Considerations and alterations in my lifestyle whilst studying here in Mysore at Atmavikasa have also led to more change than I ever would have thought possible in such a limited period of time. Eating much more fruit than I am accustomed to consuming has yielded an immeasurable impact on my energy and irradicated my old habit of craving processed sugars. Bananas, coconuts and papayas a plenty have changed my perspective on food more than I would have thought possible. Simply imbibing more significant quantities of water, particularly directly following asana practices has also had an incredible influence on my body, not to mention my mental capacity. For example, my mind has a tendency to often become frenetic, even frantic or panicked during some asanas or kriyas – and I am rather shocked by what a difference significant water consumption has already had on my ability to calm my mind even in the face of various stressful stimuli. Whether or not I will react to a given stimulus is becoming more of a choice, rather than an automatic response – for which I could not be more grateful.

Another lifestyle prescription that has provided immeasurable benefit thus far is the suggestion to take daily barefoot walks in nature. Following afternoon back bending practice, my routine now includes walking in local parks and sometimes time allowing, around local bodies of water. Walking without shoes has always been something I relegated to the warm days of spring and summer back home, and despite the weather being decidedly warm here in Mysore –  I am finding myself ready to heed my teacher’s advice to walk barefoot in all temperatures, for as long as is possible. Making such walks a priority has been very pacifiying for my mind and has made a significant impact in the strength of my lower back as well. I have always had an exceedingly flexible spine; this has been especially the case in my lumbar spine, which in part has led to a fair amount of fear in standing back bending postures for example. With the addition of daily barefoot walks, my lumbar spine feels stronger and more stable than ever before – gifting me more confidence to explore increasing depths in my asana practice. Walking silently and with a mindful attitude, taking in my surroundings, the plants, the creatures (insects, birds, cows, dogs, humans and all others) continues to help me cultivate a sense of focus, furthering the skills necessary to control my mind and its movements.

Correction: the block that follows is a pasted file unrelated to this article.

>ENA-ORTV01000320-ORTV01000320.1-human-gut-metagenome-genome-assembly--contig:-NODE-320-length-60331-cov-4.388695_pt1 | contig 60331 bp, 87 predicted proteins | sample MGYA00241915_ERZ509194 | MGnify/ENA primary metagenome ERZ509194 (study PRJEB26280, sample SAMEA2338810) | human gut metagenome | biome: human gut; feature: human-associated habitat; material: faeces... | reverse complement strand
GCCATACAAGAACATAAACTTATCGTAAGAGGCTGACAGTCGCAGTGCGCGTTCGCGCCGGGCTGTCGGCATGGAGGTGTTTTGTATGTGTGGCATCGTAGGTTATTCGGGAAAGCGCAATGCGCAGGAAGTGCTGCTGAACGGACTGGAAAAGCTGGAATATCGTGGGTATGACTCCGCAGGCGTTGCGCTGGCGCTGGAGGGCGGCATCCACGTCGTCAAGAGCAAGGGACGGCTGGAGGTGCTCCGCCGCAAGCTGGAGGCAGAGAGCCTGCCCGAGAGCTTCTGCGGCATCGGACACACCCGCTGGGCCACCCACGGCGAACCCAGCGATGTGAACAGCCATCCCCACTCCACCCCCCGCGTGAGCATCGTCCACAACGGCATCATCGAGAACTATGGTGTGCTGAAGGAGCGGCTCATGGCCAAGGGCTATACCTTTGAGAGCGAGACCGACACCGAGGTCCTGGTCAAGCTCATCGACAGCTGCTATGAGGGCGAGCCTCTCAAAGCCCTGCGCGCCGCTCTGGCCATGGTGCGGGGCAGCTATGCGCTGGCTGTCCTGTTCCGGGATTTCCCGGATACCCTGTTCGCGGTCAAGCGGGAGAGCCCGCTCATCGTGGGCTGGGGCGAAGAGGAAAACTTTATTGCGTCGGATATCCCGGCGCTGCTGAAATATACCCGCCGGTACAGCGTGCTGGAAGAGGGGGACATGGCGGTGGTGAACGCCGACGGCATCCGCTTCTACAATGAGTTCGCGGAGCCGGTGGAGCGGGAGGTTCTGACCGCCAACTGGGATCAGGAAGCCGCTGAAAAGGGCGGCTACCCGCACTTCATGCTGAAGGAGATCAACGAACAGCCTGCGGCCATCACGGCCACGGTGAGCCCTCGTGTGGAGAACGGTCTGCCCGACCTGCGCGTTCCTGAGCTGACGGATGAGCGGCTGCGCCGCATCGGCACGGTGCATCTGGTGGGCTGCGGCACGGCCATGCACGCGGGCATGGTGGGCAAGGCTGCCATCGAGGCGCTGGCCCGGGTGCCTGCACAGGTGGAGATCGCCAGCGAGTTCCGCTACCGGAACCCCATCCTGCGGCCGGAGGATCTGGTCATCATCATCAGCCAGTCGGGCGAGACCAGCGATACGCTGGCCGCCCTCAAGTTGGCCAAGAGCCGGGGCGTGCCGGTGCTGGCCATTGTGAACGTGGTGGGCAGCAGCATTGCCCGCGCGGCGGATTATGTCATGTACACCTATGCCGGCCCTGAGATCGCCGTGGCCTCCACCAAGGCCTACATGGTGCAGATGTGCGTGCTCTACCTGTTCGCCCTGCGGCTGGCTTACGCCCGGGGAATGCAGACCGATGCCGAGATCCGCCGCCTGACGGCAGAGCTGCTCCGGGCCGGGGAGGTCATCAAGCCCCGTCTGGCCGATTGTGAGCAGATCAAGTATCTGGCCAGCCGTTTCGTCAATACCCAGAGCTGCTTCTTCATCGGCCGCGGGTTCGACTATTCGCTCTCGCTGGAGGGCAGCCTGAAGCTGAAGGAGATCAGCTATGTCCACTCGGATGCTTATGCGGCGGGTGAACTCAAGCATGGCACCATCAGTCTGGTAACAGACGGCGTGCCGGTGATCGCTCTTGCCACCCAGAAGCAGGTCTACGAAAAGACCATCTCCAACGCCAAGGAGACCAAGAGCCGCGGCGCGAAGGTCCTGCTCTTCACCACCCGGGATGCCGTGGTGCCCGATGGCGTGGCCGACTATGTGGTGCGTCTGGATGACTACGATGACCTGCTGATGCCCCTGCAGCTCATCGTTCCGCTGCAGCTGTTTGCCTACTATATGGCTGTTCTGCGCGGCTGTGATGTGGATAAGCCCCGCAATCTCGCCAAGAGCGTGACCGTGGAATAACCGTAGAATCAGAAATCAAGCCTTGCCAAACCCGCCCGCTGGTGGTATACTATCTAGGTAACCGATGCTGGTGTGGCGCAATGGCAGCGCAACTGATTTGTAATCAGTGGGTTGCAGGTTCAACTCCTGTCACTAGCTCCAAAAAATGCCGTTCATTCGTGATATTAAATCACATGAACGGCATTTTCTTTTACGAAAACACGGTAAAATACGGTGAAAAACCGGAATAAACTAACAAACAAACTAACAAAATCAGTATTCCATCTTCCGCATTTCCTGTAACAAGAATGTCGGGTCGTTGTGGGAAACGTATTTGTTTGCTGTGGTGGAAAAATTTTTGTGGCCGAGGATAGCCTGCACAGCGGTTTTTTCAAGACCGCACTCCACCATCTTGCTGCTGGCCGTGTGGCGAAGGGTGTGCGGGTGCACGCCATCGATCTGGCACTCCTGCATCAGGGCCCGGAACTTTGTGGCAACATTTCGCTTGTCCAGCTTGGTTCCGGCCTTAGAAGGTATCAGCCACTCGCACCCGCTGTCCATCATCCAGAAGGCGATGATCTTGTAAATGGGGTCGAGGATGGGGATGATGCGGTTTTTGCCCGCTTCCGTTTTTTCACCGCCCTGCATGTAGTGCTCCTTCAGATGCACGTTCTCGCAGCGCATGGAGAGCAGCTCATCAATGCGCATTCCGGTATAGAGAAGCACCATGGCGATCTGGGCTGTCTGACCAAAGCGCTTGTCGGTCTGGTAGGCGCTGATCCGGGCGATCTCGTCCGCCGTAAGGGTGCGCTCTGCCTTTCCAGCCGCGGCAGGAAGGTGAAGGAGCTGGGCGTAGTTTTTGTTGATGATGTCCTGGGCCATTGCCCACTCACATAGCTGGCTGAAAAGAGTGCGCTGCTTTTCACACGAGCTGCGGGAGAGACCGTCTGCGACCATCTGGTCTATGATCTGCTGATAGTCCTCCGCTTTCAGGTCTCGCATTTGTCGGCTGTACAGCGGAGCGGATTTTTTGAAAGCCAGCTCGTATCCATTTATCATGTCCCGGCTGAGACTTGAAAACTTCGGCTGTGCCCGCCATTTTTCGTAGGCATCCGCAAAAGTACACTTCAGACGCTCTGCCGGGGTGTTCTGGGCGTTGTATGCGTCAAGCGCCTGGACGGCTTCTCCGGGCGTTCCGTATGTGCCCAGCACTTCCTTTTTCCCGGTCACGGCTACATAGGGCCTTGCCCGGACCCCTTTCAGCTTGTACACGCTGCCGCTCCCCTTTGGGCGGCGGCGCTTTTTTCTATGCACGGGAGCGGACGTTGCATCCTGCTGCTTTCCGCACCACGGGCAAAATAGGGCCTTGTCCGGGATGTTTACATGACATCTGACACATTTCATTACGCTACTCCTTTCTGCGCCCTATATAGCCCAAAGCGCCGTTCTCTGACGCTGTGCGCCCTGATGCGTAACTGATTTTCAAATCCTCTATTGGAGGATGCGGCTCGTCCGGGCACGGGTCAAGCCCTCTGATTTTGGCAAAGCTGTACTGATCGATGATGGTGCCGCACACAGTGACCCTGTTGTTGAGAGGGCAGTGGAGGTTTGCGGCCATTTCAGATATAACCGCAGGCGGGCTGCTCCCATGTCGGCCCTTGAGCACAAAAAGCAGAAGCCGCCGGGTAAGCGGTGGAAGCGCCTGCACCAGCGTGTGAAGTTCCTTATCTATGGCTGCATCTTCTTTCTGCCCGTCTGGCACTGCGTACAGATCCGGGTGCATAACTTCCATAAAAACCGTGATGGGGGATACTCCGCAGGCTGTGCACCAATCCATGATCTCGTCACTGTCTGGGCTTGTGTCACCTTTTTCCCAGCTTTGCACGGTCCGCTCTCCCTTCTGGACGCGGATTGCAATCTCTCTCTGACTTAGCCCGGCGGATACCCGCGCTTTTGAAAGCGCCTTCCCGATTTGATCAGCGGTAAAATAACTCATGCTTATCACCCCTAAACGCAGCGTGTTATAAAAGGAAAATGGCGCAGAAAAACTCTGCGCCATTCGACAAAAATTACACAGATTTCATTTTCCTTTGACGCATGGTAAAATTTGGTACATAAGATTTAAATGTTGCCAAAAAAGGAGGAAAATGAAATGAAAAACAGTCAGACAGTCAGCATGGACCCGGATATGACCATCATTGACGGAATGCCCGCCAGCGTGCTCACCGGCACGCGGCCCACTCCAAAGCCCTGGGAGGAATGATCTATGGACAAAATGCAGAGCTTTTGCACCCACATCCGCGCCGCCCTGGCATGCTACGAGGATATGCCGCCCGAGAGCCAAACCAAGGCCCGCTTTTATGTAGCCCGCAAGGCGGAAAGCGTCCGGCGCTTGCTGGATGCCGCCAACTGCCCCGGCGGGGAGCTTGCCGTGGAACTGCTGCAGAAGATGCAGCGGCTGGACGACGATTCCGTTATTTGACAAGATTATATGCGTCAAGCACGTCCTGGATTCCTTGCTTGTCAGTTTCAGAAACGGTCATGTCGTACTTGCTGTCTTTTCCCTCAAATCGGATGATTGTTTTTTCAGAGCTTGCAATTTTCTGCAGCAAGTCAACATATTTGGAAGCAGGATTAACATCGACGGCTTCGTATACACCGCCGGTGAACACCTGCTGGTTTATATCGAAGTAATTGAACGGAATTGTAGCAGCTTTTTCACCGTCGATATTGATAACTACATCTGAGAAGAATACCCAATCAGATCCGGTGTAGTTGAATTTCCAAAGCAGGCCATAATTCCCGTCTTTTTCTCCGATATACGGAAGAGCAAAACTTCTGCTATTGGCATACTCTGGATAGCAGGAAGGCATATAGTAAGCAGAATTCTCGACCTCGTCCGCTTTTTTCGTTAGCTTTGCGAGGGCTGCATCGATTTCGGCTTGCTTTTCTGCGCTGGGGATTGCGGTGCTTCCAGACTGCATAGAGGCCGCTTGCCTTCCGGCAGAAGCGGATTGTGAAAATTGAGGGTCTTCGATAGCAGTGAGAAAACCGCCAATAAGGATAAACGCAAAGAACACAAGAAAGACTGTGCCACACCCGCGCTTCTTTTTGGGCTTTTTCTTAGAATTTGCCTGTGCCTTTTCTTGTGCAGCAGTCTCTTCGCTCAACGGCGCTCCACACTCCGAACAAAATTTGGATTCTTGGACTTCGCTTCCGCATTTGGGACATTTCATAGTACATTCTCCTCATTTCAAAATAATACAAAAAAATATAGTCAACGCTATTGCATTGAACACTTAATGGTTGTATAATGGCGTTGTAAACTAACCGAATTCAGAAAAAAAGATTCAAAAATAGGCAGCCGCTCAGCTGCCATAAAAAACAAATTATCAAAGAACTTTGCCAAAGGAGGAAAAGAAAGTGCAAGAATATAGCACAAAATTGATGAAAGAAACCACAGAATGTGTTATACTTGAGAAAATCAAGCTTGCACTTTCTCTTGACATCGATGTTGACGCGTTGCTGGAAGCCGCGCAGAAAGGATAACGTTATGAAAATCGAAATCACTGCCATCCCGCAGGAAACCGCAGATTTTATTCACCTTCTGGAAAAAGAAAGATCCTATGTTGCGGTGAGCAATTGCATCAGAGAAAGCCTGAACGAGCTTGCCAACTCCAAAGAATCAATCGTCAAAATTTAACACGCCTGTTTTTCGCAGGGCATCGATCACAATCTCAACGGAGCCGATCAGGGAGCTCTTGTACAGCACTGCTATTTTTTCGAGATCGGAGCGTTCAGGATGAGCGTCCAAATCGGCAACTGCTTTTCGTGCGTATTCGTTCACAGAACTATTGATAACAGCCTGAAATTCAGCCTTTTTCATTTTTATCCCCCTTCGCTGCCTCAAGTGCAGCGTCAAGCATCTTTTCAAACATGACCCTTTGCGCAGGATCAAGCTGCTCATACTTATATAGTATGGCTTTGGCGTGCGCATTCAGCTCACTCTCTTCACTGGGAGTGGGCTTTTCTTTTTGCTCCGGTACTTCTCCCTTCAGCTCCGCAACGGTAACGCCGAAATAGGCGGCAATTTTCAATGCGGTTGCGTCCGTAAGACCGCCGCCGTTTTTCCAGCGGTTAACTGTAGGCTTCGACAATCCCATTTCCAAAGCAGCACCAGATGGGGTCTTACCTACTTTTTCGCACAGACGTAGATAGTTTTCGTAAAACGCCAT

Another surprising change has occurred as well. My largest organ, my skin, could not look or feel more different than it did upon arrival in India. I have learned that many of us, myself included, are chronically dehydrated, which causes a great deal of unnecessary stress on the entire body, including all of the internal organs. I am now keenly aware of my water intake and immediately notice upon waking in the morning whether my consumption was sufficient the previous day or not. I have been told by family that I look very different and my skin appears clearer and brighter than it ever has before. I have been amazed to observe that several eczema patches on my body have completely disappeared, which I suspect is a direct result of the lifestyle changes I have made, particularly due to the increase in water consumption. The thing that most shocks me is that those patches of eczema had been multiplying and getting increasily larger over time since I was a teenager – now they no longer exist at all. The power of a daily yogic practice and coupled with adoption of a yogic lifestyle is clearly apparent to me now. Back home, I practiced asanas and pranayama almost everyday, however the vigor was nothing like it is here and my lifestyle lacked the discipline necessary to truly and consistently heal my body from the inside out.